It should also be pointed out that in terms of energy consumption Iran ranks 13th in the world. Energy consumption has even doubled since 1990. Given that Tehrans pollution is world famous with numerous articles in the “western” media that acknowledge this. Googling the words “Tehran smog” shows even Fox news reported this along with the BBC, USAtoday, the LA Times, the NY Times etc….
    In the 80s even though the population was only 40 million, power outages in Tehran was a daily occurrence. Iran increased it electricity output to the point that despite the population increased to over 70 million, and per capita usage increased with the advent of laptops, cell phones etc power outages are now rare.

    Iran now even exports electricty to many neighors such as Armenia, Azerbajan, Turkmenistan, Pakistan, Turkey, Iraq, afghanistan (Virtually every neighbor that it shares borders with). It even planned before the syria crisis to export to Lebanon and Syria which is now on hold.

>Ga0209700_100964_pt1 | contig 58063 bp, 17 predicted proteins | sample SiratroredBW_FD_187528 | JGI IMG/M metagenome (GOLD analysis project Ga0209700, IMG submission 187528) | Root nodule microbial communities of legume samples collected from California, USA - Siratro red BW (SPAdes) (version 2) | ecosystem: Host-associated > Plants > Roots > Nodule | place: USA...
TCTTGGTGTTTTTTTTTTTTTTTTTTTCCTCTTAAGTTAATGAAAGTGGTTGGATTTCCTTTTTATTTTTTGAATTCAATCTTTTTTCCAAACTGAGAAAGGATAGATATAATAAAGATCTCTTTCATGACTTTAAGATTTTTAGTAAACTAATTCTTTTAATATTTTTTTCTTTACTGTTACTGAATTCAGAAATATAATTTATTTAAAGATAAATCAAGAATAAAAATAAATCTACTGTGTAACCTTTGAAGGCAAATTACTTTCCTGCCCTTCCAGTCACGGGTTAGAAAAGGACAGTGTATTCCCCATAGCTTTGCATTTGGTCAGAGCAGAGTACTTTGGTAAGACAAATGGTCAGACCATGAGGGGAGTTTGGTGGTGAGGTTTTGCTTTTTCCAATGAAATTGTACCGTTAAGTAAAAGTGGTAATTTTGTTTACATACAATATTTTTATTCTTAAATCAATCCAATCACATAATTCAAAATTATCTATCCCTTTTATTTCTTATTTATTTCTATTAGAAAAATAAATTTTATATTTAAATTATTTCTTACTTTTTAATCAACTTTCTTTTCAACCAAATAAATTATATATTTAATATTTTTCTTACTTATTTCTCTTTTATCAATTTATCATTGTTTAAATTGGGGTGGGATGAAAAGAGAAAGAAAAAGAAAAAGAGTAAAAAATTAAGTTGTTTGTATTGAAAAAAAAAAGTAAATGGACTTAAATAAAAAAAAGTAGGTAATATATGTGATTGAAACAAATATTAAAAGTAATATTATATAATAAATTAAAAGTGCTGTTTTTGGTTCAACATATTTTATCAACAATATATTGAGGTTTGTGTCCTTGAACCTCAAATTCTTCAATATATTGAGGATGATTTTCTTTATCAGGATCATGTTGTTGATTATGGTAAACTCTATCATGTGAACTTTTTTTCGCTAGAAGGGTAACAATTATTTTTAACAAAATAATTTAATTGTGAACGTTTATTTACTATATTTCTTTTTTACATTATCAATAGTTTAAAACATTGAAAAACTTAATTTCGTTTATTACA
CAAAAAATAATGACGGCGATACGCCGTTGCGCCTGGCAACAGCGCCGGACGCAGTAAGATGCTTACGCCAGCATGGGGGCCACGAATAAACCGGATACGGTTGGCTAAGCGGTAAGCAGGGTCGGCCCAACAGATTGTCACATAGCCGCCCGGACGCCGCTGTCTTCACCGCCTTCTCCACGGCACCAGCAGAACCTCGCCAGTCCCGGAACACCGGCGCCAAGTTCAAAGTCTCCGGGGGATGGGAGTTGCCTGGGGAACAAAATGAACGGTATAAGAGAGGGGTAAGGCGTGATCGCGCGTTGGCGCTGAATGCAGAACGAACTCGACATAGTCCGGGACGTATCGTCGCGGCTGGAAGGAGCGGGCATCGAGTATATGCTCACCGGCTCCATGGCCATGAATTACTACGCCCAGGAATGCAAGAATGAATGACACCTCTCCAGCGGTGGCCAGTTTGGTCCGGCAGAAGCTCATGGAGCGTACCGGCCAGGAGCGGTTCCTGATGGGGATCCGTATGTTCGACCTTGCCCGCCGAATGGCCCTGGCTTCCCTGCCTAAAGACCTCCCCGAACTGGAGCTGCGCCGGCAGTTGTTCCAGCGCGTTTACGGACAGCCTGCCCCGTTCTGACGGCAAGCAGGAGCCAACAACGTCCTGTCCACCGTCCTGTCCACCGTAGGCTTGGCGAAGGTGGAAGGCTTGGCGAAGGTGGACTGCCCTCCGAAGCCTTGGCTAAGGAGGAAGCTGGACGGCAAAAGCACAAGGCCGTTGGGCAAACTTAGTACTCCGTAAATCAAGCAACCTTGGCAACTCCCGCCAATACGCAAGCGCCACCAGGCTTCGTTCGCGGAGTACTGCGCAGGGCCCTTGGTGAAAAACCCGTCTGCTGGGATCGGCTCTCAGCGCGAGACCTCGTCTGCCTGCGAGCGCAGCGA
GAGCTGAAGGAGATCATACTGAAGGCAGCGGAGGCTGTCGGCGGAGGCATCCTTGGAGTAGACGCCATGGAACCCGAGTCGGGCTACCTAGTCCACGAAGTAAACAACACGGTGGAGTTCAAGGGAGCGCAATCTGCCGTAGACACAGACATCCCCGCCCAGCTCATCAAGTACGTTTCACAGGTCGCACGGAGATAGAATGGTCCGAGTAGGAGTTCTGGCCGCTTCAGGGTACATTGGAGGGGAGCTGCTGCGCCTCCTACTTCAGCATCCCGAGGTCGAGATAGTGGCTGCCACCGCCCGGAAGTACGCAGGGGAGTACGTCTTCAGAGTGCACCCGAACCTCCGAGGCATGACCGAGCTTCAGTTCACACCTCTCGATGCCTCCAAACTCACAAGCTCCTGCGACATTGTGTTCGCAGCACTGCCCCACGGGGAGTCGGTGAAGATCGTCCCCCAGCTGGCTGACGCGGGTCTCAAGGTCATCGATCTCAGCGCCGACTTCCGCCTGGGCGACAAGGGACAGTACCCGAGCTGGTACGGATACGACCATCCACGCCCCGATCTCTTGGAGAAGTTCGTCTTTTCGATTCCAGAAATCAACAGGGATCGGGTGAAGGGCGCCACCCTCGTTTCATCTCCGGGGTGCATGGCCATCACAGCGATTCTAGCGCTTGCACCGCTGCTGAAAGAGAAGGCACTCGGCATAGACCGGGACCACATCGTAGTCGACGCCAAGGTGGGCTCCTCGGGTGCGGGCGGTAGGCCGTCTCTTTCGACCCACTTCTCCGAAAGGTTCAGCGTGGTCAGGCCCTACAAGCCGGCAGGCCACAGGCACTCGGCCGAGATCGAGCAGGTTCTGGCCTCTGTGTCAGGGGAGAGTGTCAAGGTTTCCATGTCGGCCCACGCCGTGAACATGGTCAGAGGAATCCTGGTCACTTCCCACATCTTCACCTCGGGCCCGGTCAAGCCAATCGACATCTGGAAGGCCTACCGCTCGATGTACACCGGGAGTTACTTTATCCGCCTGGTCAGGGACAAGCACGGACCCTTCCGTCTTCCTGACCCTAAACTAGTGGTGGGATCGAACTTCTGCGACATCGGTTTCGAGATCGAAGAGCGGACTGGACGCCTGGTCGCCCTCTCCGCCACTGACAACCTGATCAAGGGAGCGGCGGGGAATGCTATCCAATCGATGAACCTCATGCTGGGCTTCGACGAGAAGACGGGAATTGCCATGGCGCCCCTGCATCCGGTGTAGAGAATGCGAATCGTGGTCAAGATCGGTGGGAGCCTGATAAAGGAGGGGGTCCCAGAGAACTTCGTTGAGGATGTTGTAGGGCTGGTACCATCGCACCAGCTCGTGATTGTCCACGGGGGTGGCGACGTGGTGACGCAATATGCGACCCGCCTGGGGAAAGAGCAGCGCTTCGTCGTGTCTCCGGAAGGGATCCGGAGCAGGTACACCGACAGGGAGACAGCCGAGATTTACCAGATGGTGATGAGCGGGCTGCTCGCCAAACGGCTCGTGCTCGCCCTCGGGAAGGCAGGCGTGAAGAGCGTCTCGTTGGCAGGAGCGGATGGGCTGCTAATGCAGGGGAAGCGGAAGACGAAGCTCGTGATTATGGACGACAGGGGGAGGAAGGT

Thus adding Nuclear power plants makes a lot of economic sense as 1) oil can be used for export and petrochemicals instead of wasting it to make electricity. 2) it will relieve smog in Tehran and thus decrease smog and the resultant pulmonary illness, missed days at work, school. 3) Iran can increase electricity exports which will help the economy and help relieve unemployment as these plants need employees to work in them.

  3. Karin Kloosterman Post author

    am, Thanks for the clarification. It’s hard to understand how someone who is so hated though remains in power. Care to elaborate?

    For most Jews I know (except some in Israel), Zionism and Israel is one and the same thing. But I have heard that Iranian Jews in Iran pretend to be anti-Zionists in order to avoid severe persecution.

    I found this, which is interesting, but I still think Achmini is a lunatic, Muslim, Jewish or whatever:

  4. am

    First of all, IRAN never promised to wipe israel off the map

    The translation was “wipe zionism from the map”, and only ONE person said it and ths person is hated by 99% of iranians.

    This person also has a pic of his identity card, where you can clearly see his former name..SABURJEAN.

    his former name…IS JEWISH

    Get your propaganda straight.

  5. Pingback: Algae Biofuel An Iranian “Alternative” to Nuclear Power? | Green Prophet

  6. Pingback: CSP Solar